In 2001, the Temple Traders store opened in front of the ride and serves at the ride main location for specific merchandise. It has a nice logo with the stone Cobra guardians featured.
The writing was on the wall and in 2004, Le Temple du Peril closed a week and during that time, maintenance flipped the cars around, reversed the sensors and other equipment and the ride reopened as simply “Indiana Jones et le Temple du Peril”. Air Gates were also installed in the station to prevent guests from approaching the track when the station is empty or from jumping on moving trains.
In this overhead view of the station, you can see the air gates on the right.
The ride went along like that for 10 years, but the park started running 6 trains less often as the air gates added extra time to loading that made it too impractical and it settled quite nicely in 5 trains operation. In 2013, the ride scenery that was meant to be temporary was too damaged and the park had to take a hard look again at the ride with a decision of either a removal or another refurbishment. Unlike 2000 where the Hindu Temple structure was not addressed, the decision here was to make the ride permanent and a different manufacturer called to work on the ride system.
The ride closed for a 5 months period in 2014 and crews worked around the clock in two areas: first, the foam Temple was replaced by a sculpted concrete Temple built the same way as the award winning mountain range of Cars Land at Disney’s California Adventure. This made the Temple look even better and finally took care of the durability aspect.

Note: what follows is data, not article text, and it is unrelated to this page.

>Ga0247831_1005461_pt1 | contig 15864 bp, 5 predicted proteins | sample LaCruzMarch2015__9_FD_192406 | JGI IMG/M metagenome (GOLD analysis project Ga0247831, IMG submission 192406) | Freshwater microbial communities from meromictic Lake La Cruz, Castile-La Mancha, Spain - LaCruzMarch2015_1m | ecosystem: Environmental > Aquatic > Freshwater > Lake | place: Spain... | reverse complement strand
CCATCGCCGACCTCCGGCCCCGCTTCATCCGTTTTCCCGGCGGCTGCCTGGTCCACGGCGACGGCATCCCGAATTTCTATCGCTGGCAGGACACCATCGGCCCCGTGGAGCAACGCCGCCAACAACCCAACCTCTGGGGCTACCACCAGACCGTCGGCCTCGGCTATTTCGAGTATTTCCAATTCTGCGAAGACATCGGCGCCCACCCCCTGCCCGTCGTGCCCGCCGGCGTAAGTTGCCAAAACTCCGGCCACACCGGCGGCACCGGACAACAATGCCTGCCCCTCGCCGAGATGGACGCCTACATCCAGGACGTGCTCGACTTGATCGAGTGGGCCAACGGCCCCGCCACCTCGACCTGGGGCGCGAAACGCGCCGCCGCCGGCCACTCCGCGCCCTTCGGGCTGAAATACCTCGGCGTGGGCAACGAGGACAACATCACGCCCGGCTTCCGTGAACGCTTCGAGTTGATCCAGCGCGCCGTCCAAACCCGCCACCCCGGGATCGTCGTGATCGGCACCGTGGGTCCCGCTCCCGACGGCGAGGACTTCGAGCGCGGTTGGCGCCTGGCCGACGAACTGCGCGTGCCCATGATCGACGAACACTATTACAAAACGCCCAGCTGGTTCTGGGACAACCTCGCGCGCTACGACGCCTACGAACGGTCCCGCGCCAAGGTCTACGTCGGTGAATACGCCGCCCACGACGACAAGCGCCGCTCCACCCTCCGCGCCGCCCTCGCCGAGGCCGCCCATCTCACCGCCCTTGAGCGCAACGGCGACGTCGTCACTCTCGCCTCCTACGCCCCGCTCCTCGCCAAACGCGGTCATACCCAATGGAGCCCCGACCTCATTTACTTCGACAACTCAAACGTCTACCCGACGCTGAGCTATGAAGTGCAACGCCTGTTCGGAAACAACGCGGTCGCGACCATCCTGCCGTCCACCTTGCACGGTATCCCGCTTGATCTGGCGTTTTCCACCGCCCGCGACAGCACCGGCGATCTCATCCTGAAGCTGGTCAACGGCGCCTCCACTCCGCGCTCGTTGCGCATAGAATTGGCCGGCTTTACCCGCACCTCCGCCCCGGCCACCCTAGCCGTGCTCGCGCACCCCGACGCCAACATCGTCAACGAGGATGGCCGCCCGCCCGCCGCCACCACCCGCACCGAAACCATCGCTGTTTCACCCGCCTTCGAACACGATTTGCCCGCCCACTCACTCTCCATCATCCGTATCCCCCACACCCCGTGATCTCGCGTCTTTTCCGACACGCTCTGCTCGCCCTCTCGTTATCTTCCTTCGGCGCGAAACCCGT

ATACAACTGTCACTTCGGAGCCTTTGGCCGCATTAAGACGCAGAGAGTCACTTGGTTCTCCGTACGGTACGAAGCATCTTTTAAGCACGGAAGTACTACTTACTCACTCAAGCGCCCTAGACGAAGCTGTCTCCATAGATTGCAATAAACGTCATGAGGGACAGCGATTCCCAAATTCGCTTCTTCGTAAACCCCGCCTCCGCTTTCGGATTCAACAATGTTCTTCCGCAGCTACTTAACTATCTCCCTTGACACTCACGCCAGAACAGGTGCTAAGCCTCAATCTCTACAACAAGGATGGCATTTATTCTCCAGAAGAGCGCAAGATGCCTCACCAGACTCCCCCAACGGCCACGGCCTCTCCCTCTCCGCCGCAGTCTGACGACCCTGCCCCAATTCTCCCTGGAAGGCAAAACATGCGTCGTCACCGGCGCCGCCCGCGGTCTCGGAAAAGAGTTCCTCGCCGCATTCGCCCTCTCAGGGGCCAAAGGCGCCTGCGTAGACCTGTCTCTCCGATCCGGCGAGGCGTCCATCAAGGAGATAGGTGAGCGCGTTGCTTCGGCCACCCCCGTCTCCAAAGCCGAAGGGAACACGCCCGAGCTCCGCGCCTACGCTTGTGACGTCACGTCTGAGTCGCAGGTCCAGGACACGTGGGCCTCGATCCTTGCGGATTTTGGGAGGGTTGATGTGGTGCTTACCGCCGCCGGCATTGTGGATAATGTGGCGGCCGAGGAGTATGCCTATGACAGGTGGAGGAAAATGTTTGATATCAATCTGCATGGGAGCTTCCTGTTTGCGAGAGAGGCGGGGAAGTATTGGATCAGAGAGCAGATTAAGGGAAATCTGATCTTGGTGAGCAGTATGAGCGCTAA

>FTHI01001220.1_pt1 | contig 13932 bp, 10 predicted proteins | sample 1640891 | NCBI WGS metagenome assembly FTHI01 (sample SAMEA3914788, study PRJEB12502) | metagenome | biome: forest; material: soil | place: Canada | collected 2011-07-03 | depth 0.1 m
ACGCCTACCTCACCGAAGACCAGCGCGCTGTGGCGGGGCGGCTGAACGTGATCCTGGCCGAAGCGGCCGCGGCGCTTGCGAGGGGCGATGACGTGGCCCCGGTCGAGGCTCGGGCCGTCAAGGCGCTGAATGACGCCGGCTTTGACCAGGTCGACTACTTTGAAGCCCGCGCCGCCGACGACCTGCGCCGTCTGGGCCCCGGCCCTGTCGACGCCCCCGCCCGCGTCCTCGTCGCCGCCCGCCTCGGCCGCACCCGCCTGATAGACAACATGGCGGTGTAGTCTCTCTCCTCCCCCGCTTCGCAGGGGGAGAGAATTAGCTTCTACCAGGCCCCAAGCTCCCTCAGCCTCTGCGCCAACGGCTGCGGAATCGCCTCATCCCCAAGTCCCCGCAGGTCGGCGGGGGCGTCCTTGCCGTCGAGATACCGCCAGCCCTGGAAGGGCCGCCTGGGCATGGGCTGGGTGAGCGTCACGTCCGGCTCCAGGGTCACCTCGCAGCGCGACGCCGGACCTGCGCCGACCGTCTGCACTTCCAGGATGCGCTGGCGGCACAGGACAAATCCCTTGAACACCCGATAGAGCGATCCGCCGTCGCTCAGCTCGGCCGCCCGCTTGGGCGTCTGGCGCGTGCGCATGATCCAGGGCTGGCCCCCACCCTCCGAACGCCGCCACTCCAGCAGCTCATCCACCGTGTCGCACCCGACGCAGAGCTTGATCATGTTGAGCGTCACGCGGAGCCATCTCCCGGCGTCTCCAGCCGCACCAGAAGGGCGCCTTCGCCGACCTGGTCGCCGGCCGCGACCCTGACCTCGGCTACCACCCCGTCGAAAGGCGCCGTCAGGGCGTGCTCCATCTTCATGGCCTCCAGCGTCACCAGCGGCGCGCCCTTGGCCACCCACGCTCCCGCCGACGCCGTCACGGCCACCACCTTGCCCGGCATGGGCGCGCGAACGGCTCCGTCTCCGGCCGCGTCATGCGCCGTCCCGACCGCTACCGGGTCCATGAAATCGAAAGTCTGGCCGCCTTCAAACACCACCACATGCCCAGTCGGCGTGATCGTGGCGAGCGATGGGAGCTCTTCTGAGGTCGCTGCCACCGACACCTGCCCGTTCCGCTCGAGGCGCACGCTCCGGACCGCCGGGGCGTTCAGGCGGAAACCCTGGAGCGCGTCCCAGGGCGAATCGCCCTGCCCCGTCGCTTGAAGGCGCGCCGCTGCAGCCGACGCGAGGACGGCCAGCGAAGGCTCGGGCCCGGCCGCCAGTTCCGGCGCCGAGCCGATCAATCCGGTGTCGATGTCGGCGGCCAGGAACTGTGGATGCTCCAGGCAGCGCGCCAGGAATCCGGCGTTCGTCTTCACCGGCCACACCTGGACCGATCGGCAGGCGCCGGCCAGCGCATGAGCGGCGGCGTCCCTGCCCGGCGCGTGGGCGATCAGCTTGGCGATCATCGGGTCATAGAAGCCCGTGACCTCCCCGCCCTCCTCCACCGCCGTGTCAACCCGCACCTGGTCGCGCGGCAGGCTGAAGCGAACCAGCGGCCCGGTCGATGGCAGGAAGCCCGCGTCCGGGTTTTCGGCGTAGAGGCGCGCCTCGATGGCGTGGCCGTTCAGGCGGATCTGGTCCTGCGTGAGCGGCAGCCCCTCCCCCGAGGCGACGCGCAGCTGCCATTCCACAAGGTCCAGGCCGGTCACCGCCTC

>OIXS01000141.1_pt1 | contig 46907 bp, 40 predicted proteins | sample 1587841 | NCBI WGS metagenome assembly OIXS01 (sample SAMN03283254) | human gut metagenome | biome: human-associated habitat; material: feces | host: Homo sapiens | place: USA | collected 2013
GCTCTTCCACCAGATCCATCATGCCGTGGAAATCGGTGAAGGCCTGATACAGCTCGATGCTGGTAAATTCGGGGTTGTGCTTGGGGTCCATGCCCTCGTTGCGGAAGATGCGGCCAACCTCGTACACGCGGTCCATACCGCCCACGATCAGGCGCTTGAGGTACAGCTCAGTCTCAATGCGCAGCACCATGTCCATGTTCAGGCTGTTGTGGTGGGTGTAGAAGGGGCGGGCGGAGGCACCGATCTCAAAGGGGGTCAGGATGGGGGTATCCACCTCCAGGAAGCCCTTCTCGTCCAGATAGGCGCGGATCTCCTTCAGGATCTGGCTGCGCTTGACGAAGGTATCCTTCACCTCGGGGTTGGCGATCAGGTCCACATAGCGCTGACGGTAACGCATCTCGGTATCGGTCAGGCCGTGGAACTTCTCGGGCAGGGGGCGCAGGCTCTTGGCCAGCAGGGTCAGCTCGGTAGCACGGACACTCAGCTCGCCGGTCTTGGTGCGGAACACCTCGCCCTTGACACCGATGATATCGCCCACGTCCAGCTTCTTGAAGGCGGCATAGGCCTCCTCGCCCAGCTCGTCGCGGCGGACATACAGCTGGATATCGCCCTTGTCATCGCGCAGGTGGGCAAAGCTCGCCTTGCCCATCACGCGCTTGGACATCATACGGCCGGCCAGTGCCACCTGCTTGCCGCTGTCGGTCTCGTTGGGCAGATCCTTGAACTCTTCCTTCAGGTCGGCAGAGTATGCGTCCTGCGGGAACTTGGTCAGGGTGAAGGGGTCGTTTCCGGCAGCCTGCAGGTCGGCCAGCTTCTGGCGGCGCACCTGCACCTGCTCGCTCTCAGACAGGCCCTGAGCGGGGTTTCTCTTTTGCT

Second, Vekoma came in and analysed the whole structure. What they determined is that the ride itself was still in remarkable shape and the track change in 2000 effectively took care of all the high stress areas, except for one: the loop. The old loop was always quite problematic and maintenance had to do extra work on it in order to keep the ride operational. So Vekoma took in account the 12 passenger train loads and designed a new larger loop that would fit in the tight space in the middle of the ride. The new loop would use the Everest style track and would be capable of taking anything the trains will throw at it.
Now, how to remove the old loop and install the new one? Disneyland Paris did not take any chances and called upon the famed German ride installers RCS (Rollercoaster Construction Services) to execute that incredible feat. RCS came in twice with one of their larger crane and were able to remove the loop without damaging the Temple surrounding track. Next, Vekoma delivered the loop and it was assembled on the ground. Then, RCS lifted it and lowered it into its new home where it was perfectly compatible with the existing Intamin track.
The plan was a success: the loop is even smoother and better than before and the Temple look incredible. Plus, they were successful at bringing back the torches around the ride and we again have the 1993 nighttime look.
The two torches illuminating the night at the entrance plaza.
The stone staircase at night and one of the two torch was lit.